Sparkling, glamorous, multicolored New Year in London

New Year's Eve Fireworks
Photo Credit: Cristiana Ferrauti

31st December 2014: the fireworks

Two girls in front of me came from Edinburgh, where they study, just for this night.
Another couple of friends, as far as I can hear from a dialogue with a viewer, came from Brazil.
Many other people were with them and with me on the 31st of December to watch the New Year's Eve Fireworks which are traditionally lit on the South Bank, London.

After the great attendance experienced last year, with the presence of over 500.000 people, the Mayor of London, Boris Johnson, decided to make the visitors pay the show.
For the first time since the beginning in 2004, the fireworks were not a free entertainment for the welcoming night of the New Year.

£ 10 was the price of the ticket, money which would balance the expenses for the night – staff, first aid, cleaning teams.
Even if at the beginning there were some claims for the cost, See Tickets – the ticketing service company employed – announced the sold out earlier than expected.

Once reached the gates, the staff checked randomly the bags and matching identity between the buyer and the actual visitor. Indeed, every ticket was personal and barcoded.
Some groups were split by the crowd, and far away from the buyer. As a result, when people were allowed to enter, there was a bit of confusion to gather all the members and let them in all together.

Some people bought the ticket from someone no longer able to go. In the unfortunate event that they were found not matching with the name printed on the paper, once asked a document for identification, they were left outside the viewing areas as the real buyer was not present.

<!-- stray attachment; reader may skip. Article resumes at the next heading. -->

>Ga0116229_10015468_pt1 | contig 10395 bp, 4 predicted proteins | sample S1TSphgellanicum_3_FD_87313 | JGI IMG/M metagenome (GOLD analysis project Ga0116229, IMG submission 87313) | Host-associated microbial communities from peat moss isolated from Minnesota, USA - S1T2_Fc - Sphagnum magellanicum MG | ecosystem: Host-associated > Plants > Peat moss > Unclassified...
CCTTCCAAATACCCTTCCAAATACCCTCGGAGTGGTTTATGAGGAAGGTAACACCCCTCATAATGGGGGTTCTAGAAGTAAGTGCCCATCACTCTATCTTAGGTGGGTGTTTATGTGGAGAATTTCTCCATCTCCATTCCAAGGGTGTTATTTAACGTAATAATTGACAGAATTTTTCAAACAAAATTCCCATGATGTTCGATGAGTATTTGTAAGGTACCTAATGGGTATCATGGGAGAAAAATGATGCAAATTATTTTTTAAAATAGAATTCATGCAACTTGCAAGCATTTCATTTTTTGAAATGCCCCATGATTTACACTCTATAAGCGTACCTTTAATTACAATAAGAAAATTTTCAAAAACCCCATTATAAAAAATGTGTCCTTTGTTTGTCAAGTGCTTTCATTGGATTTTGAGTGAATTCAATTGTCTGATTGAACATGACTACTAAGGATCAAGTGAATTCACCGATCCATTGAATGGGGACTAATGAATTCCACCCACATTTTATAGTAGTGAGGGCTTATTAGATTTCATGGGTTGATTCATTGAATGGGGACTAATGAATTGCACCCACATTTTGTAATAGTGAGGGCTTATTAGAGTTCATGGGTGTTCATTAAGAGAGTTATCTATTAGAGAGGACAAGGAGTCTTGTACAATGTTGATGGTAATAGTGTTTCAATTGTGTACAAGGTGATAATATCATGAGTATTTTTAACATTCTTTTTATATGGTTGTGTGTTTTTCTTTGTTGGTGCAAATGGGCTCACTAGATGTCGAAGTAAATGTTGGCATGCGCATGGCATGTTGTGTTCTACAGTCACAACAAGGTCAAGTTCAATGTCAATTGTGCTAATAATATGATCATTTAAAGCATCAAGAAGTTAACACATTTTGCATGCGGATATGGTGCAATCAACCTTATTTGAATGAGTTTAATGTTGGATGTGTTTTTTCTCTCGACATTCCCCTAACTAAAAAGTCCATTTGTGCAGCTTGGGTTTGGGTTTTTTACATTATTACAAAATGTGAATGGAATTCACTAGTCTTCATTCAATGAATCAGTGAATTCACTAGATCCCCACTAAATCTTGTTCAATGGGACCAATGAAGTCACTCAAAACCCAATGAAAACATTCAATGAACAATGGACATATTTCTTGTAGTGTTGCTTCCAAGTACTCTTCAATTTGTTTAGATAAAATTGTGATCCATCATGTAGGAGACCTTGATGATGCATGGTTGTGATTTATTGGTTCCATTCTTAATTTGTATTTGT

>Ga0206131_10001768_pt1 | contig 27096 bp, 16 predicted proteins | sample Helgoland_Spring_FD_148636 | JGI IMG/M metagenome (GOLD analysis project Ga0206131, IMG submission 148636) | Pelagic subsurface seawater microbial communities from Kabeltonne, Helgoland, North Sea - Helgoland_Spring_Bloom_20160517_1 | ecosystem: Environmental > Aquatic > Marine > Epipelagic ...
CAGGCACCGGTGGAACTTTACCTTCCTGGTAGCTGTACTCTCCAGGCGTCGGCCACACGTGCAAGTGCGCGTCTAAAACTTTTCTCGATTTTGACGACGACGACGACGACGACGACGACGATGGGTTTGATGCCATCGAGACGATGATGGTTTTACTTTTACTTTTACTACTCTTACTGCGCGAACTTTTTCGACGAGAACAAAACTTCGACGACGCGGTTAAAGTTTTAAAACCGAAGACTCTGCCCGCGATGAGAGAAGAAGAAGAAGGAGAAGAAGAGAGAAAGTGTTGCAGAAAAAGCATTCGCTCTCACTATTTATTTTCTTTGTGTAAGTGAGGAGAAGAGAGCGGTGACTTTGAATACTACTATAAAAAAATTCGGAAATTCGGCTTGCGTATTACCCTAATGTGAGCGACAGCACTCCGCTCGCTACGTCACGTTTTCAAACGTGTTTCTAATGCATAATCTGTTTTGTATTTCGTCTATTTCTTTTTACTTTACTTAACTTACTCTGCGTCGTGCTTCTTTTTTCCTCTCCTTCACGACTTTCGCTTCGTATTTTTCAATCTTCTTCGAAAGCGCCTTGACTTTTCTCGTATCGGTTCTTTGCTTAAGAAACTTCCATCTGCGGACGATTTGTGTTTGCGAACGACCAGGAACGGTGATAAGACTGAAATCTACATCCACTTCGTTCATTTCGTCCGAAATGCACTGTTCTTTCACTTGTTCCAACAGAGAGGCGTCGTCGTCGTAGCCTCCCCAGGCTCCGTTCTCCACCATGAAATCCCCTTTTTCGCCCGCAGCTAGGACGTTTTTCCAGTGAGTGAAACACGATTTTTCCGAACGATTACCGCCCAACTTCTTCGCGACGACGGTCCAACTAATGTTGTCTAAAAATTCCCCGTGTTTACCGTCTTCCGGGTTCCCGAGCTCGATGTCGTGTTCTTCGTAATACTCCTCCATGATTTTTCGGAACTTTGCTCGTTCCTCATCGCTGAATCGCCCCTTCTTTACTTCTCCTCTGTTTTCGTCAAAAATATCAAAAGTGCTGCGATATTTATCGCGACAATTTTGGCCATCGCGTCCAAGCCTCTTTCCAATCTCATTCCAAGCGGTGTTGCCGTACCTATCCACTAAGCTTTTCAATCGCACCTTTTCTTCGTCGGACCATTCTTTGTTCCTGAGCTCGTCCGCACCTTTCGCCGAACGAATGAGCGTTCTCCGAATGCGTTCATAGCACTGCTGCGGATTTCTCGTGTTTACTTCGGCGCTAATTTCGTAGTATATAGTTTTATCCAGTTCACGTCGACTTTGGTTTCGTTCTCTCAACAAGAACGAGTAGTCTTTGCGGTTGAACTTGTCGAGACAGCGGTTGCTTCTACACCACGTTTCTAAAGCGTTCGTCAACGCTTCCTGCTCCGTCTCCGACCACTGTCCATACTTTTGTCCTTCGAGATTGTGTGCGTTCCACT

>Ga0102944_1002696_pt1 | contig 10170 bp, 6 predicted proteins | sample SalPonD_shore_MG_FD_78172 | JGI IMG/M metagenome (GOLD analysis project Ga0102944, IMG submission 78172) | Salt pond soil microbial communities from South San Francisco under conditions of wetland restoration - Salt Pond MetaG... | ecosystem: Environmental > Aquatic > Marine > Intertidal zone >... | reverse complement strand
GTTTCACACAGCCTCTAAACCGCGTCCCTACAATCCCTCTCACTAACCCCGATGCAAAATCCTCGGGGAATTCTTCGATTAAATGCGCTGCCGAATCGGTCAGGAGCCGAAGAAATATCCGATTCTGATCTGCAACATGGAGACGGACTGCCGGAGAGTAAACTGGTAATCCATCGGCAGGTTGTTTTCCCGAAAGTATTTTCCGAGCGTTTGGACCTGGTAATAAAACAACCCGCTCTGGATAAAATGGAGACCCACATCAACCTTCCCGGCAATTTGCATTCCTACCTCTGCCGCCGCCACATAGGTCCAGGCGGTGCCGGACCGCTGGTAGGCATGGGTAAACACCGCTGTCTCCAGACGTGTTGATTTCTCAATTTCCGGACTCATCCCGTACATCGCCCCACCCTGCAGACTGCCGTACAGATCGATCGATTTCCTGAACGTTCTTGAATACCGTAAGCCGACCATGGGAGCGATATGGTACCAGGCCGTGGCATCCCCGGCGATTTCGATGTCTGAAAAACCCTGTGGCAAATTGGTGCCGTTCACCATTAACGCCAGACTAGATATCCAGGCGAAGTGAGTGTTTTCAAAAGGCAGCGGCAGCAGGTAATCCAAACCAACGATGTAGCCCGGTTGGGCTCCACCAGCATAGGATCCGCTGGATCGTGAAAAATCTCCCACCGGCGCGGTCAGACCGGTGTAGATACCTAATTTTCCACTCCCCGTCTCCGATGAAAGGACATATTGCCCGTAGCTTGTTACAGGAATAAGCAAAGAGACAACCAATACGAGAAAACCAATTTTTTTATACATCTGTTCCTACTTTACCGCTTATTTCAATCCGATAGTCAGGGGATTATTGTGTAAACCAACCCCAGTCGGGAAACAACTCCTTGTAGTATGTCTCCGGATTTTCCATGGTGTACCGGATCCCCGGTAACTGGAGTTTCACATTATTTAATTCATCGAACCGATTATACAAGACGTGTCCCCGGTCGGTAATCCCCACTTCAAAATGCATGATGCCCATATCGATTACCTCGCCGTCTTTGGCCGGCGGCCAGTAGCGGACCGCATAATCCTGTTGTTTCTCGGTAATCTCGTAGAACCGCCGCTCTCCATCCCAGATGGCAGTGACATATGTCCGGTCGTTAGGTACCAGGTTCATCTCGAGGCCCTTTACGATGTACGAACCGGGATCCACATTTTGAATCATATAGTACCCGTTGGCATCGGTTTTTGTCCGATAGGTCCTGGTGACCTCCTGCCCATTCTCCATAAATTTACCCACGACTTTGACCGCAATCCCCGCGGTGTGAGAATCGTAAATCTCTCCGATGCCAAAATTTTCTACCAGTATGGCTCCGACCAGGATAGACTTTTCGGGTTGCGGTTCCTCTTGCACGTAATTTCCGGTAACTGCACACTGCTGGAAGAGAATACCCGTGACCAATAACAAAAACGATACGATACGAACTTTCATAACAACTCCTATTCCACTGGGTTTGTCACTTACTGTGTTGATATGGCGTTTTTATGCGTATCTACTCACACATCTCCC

The aim for this year was mainly making the event safe and enjoyable for the 100.000 people – this was the peak capacity considered - allowed to see it.

The fireworks were broadcast worldwide, as usual, on BBC One.

London Fireworks 2015 as broadcast by BBC One

1st January: London New Year’s Day Parade

The celebrations to welcome the New Year did not end here.
In addition to the restaurants, stores, and museum open for the day, on the 1st of January, the London New Year's DayParade was on the agenda of the city.

Panther PantherMarching Band, University of Northern Iowa, arrives running in Parliament Square

The show was performed for the first time in 1987, and its participants as well as its audience increased during the years.

For this 2015, twenty countries came from many parts of the world to take part of it.
The parade, which went on for 2.2 miles, started at twelve o’clock on Piccadilly Circus and ended in the early afternoon in Parliament Square.

As it happened for the previous night, the viewers were from far different parts of the world.
Indeed, among the many people who carried luggage on and off the train in the underground stations to catch the flight back home, as many stopped a few more days in the British Capital City.
NYE Fireworks 2
(You can see these pictures in the Photo Gallery and on Flickr)

An incredibly high number

According to data published by the Office for National Statistics last year, 16.8 million of overseas visitorsvisited London in 2013.
This figure represents more than half of the total number of visitors in the United Kingdom, a percentage that increased overthe last ten years, from 47.3% of 2003 to the current 51.2%.

Holidays are a good time to enjoy travelling abroad, in order to change the surroundings - hoping it will be a good wish for a different and happier year.

London, one of the most multicultural city in Europe, welcomes its visitors with a particular glamour that attracts so many people especially for the New Year’s events.